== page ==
# Periodic Pasta Table

Create a three-dimensional model of the periodic table using sticks of spaghetti and see the trends in atomic properties that underlie the arrangement of elements into periods and families.

- Printed copy of the periodic table (download here)

(Source: Lawrence Berkeley National Laboratory) - Glue stick
- Two pieces of 8 1/2 inch x 11 inch (A4) corrugated cardboard (Styrofoam or foamcore will work, too)
- One sheet of 8 1/2 inch x 11 inch (A4) scrap paper
- Geometry compass with a sharp point or a nail about the diameter of a spaghetti strand (to make holes in the paper and cardboard)
- Dry spaghetti (one package)
- Metric ruler
- Optional: calculator, transparent tape

- Using the glue stick, glue the two pieces of cardboard together to make a thicker piece (see photo below). Then glue the printed-out periodic table on top of the cardboard.
- Use the compass point (or other sharp implement) to poke holes through both the printed periodic table and the double cardboard underlayer (see left photo below). You’ll need to punch one hole for each element on the table, and in the same location within each element’s border. (On the periodic table provided, the upper left corner next to each symbol works well. Click to enlarge the right photo below) As you work, make sure to punch the holes straight up and down so your pasta sticks won’t tilt when inserted. (Note: It may be easier to poke holes in the cardboard if you lay the periodic table/cardboard sandwich over the edge of a table.)

- After you’ve poked a hole by each element, glue a sheet of scrap paper to the backside of the cardboard stack to prevent your spaghetti sticks from slipping through (see photo below).

Start by choosing one atomic property to scale and plot. For instance, you might choose atomic radius, ionization energy, electron affinity, electronegativity, density, melting point, boiling point, etc. For our example, we’ve used the calculated atomic radius of elements.*(Note: Depending on the property you want to plot, you may need to find a table or chart that has your chosen data. A sampling of resources can be found in the Resources section below.)*

Once you’ve found a table to work from, analyze the information available and decide on a method to scale your data so it can be converted into an appropriate length of spaghetti. (A piece of spaghetti is usually about 25 cm long.) Note that your data might be in units not usually associated with standard lengths—for example, kilojoules per mole, electron volts, picometers, or even no units, such as for electronegativity.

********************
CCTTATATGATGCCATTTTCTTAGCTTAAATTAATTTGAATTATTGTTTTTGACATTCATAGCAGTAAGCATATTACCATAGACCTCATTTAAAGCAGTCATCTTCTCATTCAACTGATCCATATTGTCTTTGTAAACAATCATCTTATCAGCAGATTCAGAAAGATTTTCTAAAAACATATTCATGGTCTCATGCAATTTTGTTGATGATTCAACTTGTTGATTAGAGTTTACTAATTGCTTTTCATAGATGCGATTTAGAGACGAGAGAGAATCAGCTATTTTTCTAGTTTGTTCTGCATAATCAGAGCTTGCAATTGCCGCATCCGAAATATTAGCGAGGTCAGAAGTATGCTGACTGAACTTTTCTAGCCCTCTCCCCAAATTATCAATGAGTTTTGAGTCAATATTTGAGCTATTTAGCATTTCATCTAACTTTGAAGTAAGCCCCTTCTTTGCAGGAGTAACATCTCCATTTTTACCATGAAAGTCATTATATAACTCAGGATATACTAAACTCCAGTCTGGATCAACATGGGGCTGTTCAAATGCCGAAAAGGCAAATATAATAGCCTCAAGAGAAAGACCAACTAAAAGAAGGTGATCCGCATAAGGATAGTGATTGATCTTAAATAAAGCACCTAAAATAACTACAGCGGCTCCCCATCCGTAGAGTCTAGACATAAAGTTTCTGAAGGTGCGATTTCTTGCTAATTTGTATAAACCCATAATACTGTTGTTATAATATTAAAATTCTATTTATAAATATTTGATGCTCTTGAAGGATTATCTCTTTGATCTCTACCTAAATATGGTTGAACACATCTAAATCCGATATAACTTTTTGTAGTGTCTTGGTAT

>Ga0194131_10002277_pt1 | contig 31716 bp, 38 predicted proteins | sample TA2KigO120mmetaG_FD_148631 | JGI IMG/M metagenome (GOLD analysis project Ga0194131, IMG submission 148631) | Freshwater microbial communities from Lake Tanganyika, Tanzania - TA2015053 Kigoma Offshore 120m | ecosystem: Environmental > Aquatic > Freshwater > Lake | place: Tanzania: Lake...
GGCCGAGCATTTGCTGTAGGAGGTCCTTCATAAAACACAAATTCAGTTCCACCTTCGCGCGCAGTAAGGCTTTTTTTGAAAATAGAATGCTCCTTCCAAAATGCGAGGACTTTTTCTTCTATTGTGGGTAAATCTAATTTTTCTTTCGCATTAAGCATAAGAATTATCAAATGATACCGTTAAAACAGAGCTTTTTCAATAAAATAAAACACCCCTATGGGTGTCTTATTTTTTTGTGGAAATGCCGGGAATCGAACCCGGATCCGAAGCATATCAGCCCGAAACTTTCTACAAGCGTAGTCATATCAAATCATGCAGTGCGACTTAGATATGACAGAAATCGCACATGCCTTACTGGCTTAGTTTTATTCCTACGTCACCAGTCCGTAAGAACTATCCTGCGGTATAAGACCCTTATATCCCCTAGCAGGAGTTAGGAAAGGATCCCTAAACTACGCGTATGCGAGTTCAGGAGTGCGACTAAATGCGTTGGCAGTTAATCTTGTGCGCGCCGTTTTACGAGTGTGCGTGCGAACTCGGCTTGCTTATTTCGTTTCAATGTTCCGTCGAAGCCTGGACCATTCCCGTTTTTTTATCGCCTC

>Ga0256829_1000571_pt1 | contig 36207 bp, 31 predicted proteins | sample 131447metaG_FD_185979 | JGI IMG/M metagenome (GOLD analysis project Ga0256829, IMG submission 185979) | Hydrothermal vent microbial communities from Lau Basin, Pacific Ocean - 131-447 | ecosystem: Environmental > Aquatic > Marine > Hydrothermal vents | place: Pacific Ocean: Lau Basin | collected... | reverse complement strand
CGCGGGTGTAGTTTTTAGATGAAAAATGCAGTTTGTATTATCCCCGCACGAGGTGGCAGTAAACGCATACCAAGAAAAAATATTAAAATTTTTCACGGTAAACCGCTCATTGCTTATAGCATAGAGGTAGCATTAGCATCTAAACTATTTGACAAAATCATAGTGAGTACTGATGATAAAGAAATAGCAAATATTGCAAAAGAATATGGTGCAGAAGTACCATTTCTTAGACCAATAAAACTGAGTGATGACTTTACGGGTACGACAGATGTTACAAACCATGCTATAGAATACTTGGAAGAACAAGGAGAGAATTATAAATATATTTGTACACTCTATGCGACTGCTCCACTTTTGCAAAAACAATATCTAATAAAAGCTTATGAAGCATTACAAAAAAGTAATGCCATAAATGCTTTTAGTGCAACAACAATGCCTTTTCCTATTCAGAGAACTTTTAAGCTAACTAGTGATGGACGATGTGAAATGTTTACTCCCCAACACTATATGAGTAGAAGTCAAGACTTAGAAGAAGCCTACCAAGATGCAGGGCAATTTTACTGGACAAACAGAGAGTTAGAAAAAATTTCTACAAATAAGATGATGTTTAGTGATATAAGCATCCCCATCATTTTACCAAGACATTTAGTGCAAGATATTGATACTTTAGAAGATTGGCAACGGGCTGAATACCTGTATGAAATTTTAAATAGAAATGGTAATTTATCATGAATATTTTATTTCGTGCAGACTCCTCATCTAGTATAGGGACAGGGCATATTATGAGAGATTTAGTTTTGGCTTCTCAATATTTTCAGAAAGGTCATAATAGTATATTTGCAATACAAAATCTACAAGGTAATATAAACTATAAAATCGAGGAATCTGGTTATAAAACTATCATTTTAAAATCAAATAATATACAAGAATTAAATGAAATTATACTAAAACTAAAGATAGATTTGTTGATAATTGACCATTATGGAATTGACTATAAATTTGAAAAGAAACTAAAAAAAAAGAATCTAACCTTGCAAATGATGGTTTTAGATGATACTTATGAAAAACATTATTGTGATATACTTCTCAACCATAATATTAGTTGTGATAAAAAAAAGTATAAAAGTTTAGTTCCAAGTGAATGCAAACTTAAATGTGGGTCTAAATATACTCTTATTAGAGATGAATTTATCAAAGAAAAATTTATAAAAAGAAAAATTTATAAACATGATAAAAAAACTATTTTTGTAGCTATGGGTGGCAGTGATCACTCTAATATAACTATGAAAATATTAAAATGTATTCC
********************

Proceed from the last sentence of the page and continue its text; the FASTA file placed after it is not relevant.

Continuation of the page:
Calculate the scaled length for each spaghetti stick to be used (a calculator might be helpful), and then measure and break spaghetti pieces into appropriate lengths to represent the relative scaled property of each element (see photo below). If a few of your spaghetti sticks need to be longer than 25cm, just tape an extra piece to the end to make up the difference. If more than a few need extensions, change your conversion method for scaling your strands.

In our example, we did this by creating a table of atomic radii in picometers (pm) that we scaled to centimeters (cm). This represents a 10^{10} times increase in length, since 1 pm is 10^{-12} meters and 1 cm is 10^{-10} meters. A simple way to make this conversion mathematically is to divide each value by 10, and then let centimeters stand for picometers. The table below, showing data for the elements lithium to neon, is a sample of the calculations we used to find the lengths of the sticks of spaghetti we needed for our table.

Symbol | Calculated radius in picometers (pm) | Conversion to change scale | Scaled value in cm, used to measure spaghetti |
---|---|---|---|

Li | 167 | Divided by 10 | 16.7 |

Be | 112 | Divided by 10 | 11.2 |

B | 87 | Divided by 10 | 8.7 |

C | 67 | Divided by 10 | 6.7 |

N | 56 | Divided by 10 | 5.6 |

O | 48 | Divided by 10 | 4.8 |

F | 42 | Divided by 10 | 4.2 |

Ne | 38 | Divided by 10 | 3.8 |

When you’ve measured each piece of spaghetti needed, insert each stick of spaghetti into the appropriate punched hole in your cardboard periodic table (see photo below). Look at the pattern and shape of your table of spaghetti. Can you pick out any trends? How do the rows and columns compare?

In building this three-dimensional model, you’ve created the rows, known as *periods*, and columns, known as *families*, of an elemental bar graph that you can visually scan for patterns. Looking at the landscape of spaghetti sticks shows you how elemental properties change (or don’t) as you go right, left, or up and down the periodic table. It is these patterns that make the periodic table so useful. They give deep insight into the internal workings of different elements, both explaining and predicting how they will interact with other atoms. These patterns define our universe, and even our very existence. Some general trends of atomic properties are shown in the figure below.

Periodic Trends image source: Mirek2 [CC0], from Wikimedia Commons

Make several different three-dimensional periodic tables of several different properties to compare. Do you notice any relationships between the models? Click to enlarge the photos below to see examples for electronegativity (left) and atomic radius (right).

Try using different types of spaghetti for different types of elements. For example, black squid-ink pasta could be used to show the noble gasses, green spinach pasta could show non-metals, and brown whole wheat pasta can represent the metalloids.

One way to start this project is to assign students to a period (row) or a family (column) of elements to plot. Combining the periods or families will produce a full table.

Spaghetti is inexpensive and easily replaced, but if you want something a little more durable, try other materials for your graphs, such as coffee stirrers, drinking straws, or skewers.